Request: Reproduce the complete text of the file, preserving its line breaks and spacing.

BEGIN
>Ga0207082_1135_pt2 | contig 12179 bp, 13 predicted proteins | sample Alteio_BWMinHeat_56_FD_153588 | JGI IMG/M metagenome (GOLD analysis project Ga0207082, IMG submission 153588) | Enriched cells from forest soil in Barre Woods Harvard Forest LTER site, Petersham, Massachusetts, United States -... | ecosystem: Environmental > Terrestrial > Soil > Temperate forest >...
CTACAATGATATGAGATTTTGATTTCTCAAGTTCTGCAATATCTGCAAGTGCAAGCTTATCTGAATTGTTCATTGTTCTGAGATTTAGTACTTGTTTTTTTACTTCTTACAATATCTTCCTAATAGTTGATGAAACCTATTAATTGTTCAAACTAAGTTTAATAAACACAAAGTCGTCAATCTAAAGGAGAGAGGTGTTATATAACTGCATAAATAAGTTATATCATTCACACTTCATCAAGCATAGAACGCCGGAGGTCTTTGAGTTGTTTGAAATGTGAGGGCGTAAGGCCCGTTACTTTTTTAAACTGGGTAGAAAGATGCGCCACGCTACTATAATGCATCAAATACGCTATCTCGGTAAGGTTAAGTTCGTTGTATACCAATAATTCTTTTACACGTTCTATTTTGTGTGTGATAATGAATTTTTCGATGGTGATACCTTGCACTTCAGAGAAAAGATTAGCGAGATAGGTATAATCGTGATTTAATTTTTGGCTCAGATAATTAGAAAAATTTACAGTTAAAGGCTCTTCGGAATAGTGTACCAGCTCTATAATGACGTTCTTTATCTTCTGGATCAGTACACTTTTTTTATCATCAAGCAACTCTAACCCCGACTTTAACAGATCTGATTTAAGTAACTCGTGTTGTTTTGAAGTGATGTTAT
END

>Ga0207082_1135_pt2 | contig 12179 bp, 13 predicted proteins | sample Alteio_BWMinHeat_56_FD_153588 | JGI IMG/M metagenome (GOLD analysis project Ga0207082, IMG submission 153588) | Enriched cells from forest soil in Barre Woods Harvard Forest LTER site, Petersham, Massachusetts, United States -... | ecosystem: Environmental > Terrestrial > Soil > Temperate forest >...
CTACAATGATATGAGATTTTGATTTCTCAAGTTCTGCAATATCTGCAAGTGCAAGCTTATCTGAATTGTTCATTGTTCTGAGATTTAGTACTTGTTTTTTTACTTCTTACAATATCTTCCTAATAGTTGATGAAACCTATTAATTGTTCAAACTAAGTTTAATAAACACAAAGTCGTCAATCTAAAGGAGAGAGGTGTTATATAACTGCATAAATAAGTTATATCATTCACACTTCATCAAGCATAGAACGCCGGAGGTCTTTGAGTTGTTTGAAATGTGAGGGCGTAAGGCCCGTTACTTTTTTAAACTGGGTAGAAAGATGCGCCACGCTACTATAATGCATCAAATACGCTATCTCGGTAAGGTTAAGTTCGTTGTATACCAATAATTCTTTTACACGTTCTATTTTGTGTGTGATAATGAATTTTTCGATGGTGATACCTTGCACTTCAGAGAAAAGATTAGCGAGATAGGTATAATCGTGATTTAATTTTTGGCTCAGATAATTAGAAAAATTTACAGTTAAAGGCTCTTCGGAATAGTGTACCAGCTCTATAATGACGTTCTTTATCTTCTGGATCAGTACACTTTTTTTATCATCAAGCAACTCTAACCCCGACTTTAACAGATCTGATTTAAGTAACTCGTGTTGTTTTGAAGTGATGTTAT